Now the Hamiltons are openly questioning whether they can stay at McLaren after all that has happened in the last week. They look across at Massa at Ferrari and Kubica at BMW and wonder why they are not constantly in the political cross-hairs?

Hamilton: "I'm sorry"
Malaysia has made Hamilton feel like Michael Schumacher did in 1994, when Benetton was getting hammered for ‘cheating’ over an illegal launch control system and a dodgy fuel filter. Schumacher was also banned for a few races that summer after ignoring a black flag at Silverstone. He and his manager felt that they had to get away from Benetton to stop the association of his name with cheating and that process led him to Ferrari in the summer of 1995.

Hamilton has grounds for feeling the same way now. It seems to have been established and accepted that he was ‘told’ to mislead the stewards, so should he move to save his reputation from further damage?

On top of that he looks at the team’s general situation at the moment. McLaren have built him a slow car, that’s not the end of the world, but they are likely to face some kind of heavy sanction for their behaviour in Melbourne and Sepang and that must impact on their ability to recover and move forward as a team. They have lost a key organisational figure in Dave Ryan and may yet lose their new team principal Martin Whitarsh, which would leave the ship pretty rudderless.

It would be an earthquake if he were to leave McLaren, given the history, but they are weighing up whether the team is just pre-destined to keep shooting itself in the foot and whether he’d be better off out of there.

So where would he go? Ferrari is the first name on the list, but his old nemesis Fernando Alonso has got their first. He has an agreement to join Ferrari in 2011, with an option for 2010 if Raikkonen underperforms this season.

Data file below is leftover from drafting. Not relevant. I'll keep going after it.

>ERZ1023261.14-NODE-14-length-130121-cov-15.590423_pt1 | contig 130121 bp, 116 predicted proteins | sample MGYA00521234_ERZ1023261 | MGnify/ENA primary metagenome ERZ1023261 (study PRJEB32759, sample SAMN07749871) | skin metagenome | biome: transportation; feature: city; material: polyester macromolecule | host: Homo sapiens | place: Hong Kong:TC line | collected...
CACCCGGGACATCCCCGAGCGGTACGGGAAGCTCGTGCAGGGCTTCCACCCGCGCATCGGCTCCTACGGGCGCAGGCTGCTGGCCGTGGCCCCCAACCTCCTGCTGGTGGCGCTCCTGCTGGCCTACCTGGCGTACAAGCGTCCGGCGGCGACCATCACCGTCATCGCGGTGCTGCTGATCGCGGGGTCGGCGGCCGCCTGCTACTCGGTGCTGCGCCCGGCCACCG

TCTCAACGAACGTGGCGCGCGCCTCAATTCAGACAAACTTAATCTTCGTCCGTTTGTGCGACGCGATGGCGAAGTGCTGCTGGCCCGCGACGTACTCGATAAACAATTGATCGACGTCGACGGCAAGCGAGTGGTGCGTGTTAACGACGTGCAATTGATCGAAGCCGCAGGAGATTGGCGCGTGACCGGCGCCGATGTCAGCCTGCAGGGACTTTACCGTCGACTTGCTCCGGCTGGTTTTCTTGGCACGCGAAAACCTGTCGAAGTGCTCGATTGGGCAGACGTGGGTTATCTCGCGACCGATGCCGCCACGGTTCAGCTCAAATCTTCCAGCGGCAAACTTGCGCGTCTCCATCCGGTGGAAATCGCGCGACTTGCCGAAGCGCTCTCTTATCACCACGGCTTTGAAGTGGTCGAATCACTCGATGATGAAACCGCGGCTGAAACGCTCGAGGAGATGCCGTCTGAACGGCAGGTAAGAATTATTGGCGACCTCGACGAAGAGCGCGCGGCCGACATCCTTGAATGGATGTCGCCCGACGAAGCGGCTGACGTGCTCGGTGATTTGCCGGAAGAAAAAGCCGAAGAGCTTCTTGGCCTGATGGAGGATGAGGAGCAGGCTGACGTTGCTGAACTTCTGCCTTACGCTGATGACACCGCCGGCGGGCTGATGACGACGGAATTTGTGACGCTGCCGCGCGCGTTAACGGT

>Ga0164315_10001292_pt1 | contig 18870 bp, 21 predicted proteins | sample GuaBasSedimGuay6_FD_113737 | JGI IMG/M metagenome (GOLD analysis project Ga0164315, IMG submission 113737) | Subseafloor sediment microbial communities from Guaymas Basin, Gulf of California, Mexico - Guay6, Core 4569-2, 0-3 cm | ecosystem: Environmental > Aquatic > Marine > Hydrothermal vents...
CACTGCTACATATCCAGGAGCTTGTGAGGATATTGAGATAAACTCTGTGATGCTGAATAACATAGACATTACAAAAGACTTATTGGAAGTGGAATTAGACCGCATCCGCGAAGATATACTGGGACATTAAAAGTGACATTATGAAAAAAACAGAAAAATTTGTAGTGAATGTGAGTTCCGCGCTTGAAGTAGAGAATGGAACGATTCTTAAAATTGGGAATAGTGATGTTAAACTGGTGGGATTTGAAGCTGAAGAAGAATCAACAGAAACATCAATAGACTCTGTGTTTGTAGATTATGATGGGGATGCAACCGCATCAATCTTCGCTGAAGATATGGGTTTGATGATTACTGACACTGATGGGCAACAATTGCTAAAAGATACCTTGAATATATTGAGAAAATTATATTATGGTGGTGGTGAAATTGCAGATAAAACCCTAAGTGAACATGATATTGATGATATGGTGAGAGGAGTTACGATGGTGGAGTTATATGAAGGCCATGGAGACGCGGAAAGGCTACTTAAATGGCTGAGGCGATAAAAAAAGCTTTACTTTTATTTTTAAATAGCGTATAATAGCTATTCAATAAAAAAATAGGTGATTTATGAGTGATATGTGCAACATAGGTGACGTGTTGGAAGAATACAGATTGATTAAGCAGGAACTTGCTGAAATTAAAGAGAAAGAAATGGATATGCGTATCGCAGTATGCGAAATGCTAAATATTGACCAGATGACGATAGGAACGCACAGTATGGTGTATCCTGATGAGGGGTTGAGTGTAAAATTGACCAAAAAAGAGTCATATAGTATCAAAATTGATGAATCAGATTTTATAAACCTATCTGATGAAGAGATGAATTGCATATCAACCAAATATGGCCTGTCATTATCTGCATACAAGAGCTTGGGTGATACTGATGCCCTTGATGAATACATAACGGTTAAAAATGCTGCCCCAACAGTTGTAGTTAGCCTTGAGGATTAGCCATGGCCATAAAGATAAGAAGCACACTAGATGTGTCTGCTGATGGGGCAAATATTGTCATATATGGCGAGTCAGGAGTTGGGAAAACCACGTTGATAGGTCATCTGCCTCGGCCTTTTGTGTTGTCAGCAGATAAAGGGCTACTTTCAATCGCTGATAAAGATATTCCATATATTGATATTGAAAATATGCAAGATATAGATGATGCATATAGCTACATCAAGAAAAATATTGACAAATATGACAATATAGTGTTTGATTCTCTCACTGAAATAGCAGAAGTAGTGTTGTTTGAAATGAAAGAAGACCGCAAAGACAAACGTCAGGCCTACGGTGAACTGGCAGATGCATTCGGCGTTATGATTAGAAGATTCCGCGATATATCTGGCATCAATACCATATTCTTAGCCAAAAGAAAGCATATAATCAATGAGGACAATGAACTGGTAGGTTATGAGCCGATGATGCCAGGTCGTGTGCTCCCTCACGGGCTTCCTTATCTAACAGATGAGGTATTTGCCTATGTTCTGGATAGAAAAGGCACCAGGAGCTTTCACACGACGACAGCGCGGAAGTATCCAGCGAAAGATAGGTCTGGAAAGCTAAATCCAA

BMW? There are several problems with BMW, first they already have Robert Kubica and may feel that they do not need Hamilton. Second they are not a team which spends big money on drivers.

Brawn? They have the fastest car at the moment, but that is because they bought themselves a big headstart by not showing up last season. They won’t be able to do that again so easily. The big teams will catch up.

However, if we get the budget cap of £30 million or more, then this will level the playing field in the favour of teams like Brawn. The manufacturers would not be able to beat them on resources alone.

I find it fascinating that the person in power to whom Hamilton appears to have turned for advice in recent days is Max Mosley. He’s clearly learned what Schumacher knew, that the best way to stay ahead of the others is to have a good relationship with the man who makes the rules. Brawn GP is important for Mosley because it is a blue print for his vision of the sport; a well engineered, lean team with customer engines. Low-cost, high quality F1.

The Brawn model is important now, just as re-invigorating Ferrari was in 1996.

If Hamilton were to join forces with Brawn, it would give the team huge commercial appeal, as Schumacher’s arrival gave Ferrari. Brawn says he is looking for ‘strong partners’ for the future. He didn’t say those partners couldn’t be drivers….